What is Legislative Risk

Legislative risk is the potential that regulations or legislation by the government could significantly alter the business prospects of one or more companies, adversely affecting investment holding in that company. This may occur as a direct result of government action or by altering the demand patterns of the company''s customers.

Investors rarely complain about bailouts and preferential treatment to certain industries, perhaps because they all harbor a secret hope of profiting from them. When it comes to regulations and tax, however, they complain. What subsidies and tariffs can give to an industry in the form of a comparative advantage, regulation and tax can take away from many more. With a single regulation, subsidy or switch of the printing press, they can send shock-waves around the world and destroy companies and whole industries. For this reason many investors consider legislative risk to be a huge factor when evaluating stocks. A great investment can turn out to be not that great when the government it operates under is taken into consideration. (For related reading, see: The Government And Risk: A Love-Hate Relationship.)

Legislative Risk Explained

Legislative risk refers to the tentative relationship between government and business. Specifically, it's the risk that government actions will constrain a corporation or industry, thereby adversely affecting an investor's holdings in that company or industry. The actual risk can be realized in a number of ways - an antitrust suit, new regulations or standards, specific taxes and so on. The legislative risk varies in degree according to industry, but every industry has some.

In theory, the government acts as cartilage to keep the interests of businesses and the public from grinding on each other. The government steps in when business is endangering the public and seems unwilling to regulate itself. In practice, the government tends to over-legislate. Legislation increases the public image of the importance of the government, as well as providing the individual congressmen with publicity. These powerful incentives lead to a lot more legislative risk than is truly necessary.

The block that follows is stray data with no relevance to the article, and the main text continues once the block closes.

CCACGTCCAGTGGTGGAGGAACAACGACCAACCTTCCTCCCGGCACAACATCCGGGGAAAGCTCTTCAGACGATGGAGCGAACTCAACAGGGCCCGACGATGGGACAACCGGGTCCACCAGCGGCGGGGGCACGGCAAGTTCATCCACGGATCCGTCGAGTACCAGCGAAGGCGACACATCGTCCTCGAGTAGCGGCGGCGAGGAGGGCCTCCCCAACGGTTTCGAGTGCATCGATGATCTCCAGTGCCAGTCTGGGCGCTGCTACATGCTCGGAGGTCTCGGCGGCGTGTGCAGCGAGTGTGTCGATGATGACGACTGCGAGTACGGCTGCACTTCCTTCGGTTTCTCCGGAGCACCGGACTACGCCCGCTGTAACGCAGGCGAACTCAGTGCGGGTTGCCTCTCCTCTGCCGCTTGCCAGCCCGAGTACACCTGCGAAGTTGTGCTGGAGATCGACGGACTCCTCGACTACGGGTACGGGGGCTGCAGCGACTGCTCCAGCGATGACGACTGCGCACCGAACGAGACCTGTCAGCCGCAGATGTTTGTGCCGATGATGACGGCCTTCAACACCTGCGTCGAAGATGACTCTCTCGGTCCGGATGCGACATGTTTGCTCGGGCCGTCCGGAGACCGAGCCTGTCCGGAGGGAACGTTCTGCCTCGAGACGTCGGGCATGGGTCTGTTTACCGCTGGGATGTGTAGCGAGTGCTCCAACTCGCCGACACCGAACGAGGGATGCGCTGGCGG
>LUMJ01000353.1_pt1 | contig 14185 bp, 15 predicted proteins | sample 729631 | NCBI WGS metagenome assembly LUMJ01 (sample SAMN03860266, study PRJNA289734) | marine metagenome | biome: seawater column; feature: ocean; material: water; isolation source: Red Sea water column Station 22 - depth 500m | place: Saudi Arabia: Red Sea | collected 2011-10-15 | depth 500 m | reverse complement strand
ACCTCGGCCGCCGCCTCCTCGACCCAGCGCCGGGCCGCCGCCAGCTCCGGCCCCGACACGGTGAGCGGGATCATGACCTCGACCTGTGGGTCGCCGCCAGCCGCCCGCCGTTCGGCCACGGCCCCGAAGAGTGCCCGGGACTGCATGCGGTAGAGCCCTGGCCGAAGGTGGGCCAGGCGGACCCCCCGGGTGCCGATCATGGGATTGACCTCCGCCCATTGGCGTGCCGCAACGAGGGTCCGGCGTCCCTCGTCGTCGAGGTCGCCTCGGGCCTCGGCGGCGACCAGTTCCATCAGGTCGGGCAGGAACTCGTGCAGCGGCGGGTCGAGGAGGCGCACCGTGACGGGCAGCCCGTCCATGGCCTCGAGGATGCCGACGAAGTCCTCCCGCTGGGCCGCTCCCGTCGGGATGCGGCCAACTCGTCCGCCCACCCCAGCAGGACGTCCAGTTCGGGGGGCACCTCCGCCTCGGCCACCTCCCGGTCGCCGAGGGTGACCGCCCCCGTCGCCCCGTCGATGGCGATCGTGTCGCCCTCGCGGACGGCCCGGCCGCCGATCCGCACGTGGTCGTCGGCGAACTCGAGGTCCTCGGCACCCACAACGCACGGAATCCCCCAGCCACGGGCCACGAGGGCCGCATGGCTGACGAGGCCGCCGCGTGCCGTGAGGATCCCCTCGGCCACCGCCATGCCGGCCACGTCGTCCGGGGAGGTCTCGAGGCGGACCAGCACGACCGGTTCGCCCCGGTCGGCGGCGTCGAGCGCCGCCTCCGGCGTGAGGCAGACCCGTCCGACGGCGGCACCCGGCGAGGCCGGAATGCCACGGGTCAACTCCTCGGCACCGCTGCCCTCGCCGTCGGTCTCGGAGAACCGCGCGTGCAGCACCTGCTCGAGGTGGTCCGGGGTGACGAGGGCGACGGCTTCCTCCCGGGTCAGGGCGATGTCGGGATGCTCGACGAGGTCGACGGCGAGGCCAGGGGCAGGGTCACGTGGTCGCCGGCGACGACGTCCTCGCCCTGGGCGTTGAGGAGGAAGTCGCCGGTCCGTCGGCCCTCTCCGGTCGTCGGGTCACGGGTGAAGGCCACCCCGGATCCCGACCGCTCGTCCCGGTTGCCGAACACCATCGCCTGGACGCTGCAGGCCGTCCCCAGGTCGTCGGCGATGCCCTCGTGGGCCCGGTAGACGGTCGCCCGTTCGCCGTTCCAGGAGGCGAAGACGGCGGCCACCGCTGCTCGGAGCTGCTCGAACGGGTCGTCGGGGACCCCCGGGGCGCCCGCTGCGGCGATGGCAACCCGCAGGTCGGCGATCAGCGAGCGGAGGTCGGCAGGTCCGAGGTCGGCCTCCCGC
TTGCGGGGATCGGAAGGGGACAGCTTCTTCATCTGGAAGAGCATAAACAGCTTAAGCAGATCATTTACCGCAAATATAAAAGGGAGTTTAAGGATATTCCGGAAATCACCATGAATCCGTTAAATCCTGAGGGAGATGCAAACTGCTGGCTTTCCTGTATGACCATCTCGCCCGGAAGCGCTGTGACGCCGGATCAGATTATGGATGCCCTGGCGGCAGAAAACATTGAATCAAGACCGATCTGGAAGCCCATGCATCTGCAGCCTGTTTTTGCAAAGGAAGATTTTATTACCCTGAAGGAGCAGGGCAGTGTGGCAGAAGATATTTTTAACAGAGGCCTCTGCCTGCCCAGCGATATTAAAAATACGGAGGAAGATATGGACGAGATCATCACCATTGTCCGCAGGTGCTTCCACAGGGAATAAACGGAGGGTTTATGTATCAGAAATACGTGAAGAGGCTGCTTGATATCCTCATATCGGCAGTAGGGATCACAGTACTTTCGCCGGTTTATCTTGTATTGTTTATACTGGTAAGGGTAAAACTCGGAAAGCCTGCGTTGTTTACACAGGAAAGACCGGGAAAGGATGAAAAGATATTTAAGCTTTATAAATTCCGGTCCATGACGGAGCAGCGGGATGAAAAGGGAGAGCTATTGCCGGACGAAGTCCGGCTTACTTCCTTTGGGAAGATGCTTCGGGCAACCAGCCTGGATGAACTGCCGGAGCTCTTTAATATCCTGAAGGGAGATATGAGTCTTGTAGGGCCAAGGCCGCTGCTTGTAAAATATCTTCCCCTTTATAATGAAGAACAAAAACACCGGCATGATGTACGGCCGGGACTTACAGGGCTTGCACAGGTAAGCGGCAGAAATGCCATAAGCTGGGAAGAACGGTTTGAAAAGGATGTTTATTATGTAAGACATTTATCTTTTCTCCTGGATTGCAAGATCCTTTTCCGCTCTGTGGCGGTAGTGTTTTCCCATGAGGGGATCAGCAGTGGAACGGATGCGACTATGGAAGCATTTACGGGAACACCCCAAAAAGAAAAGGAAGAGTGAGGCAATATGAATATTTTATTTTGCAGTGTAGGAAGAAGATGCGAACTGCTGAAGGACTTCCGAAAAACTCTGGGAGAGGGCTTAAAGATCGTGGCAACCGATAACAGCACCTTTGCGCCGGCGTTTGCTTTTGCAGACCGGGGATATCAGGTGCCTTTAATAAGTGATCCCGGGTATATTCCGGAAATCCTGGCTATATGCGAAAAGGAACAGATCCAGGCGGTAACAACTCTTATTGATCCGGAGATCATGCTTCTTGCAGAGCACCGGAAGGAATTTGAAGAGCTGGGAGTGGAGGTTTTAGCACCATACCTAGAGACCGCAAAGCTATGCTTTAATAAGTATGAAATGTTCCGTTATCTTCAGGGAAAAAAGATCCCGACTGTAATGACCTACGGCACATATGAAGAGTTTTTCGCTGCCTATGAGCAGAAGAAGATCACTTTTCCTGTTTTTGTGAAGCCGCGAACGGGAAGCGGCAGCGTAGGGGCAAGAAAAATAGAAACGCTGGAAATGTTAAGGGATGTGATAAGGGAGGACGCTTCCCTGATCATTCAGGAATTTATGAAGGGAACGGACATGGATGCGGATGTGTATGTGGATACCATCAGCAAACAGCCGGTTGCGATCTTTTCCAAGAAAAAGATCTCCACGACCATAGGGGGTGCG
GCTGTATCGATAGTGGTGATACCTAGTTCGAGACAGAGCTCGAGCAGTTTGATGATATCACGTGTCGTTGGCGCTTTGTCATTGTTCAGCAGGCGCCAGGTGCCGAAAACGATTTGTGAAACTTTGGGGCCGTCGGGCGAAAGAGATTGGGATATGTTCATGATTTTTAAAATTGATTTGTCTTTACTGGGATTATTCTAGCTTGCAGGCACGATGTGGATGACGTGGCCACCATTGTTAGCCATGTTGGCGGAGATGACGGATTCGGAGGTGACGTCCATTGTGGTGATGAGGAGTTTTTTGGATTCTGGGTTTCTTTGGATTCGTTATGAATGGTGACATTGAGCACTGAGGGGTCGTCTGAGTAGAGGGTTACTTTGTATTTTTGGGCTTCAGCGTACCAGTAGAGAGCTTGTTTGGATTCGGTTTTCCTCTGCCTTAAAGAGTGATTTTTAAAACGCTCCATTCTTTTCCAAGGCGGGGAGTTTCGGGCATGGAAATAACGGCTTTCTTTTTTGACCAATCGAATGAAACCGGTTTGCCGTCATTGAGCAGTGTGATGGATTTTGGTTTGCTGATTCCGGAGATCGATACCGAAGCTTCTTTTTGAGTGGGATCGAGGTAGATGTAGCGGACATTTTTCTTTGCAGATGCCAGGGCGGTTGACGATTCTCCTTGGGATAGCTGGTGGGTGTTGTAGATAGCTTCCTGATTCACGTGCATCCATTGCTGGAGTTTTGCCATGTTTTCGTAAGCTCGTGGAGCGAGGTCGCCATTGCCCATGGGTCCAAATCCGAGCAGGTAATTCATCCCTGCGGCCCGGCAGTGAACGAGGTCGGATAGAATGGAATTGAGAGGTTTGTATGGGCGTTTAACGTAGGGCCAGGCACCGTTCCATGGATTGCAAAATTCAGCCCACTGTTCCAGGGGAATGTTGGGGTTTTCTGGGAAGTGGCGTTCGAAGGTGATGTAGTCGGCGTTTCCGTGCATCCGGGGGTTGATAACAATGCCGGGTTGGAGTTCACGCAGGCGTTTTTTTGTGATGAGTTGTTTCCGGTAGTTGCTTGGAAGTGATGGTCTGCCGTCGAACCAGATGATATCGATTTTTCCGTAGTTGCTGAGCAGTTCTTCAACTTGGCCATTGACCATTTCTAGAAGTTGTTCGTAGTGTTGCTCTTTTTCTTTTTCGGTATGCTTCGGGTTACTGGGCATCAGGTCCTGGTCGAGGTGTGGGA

Real World Examples of Legislative Risk

An example of an industry with high legislative risk is healthcare. Drug manufacturers and healthcare providers both must contend with many ongoing legislative issues related to Medicare, insurance coverage and other customer payment issues.

Another example comes from Wal-Mart Stores Inc., which outlined certain political risks it faces in its annual 10-K filing with the SEC under its operating risk section. In its risks associated with suppliers, Wal-Mart mentioned potential political and economic instability in the countries that foreign suppliers operate, labor problems, and foreign trade policies and tariffs that could be imposed.

In its regulatory, compliance, reputational and other risks section, the company outlines risk associated with legislative, judicial, regulatory and political/economic risks. Risk factors mentioned include political instability, legal and regulatory constraints, local product safety and environmental laws, tax regulations, local labor laws, trade policies and currency regulations. Wal-Mart mentioned Brazil and China specifically, and the complexity of its federal, state and local laws.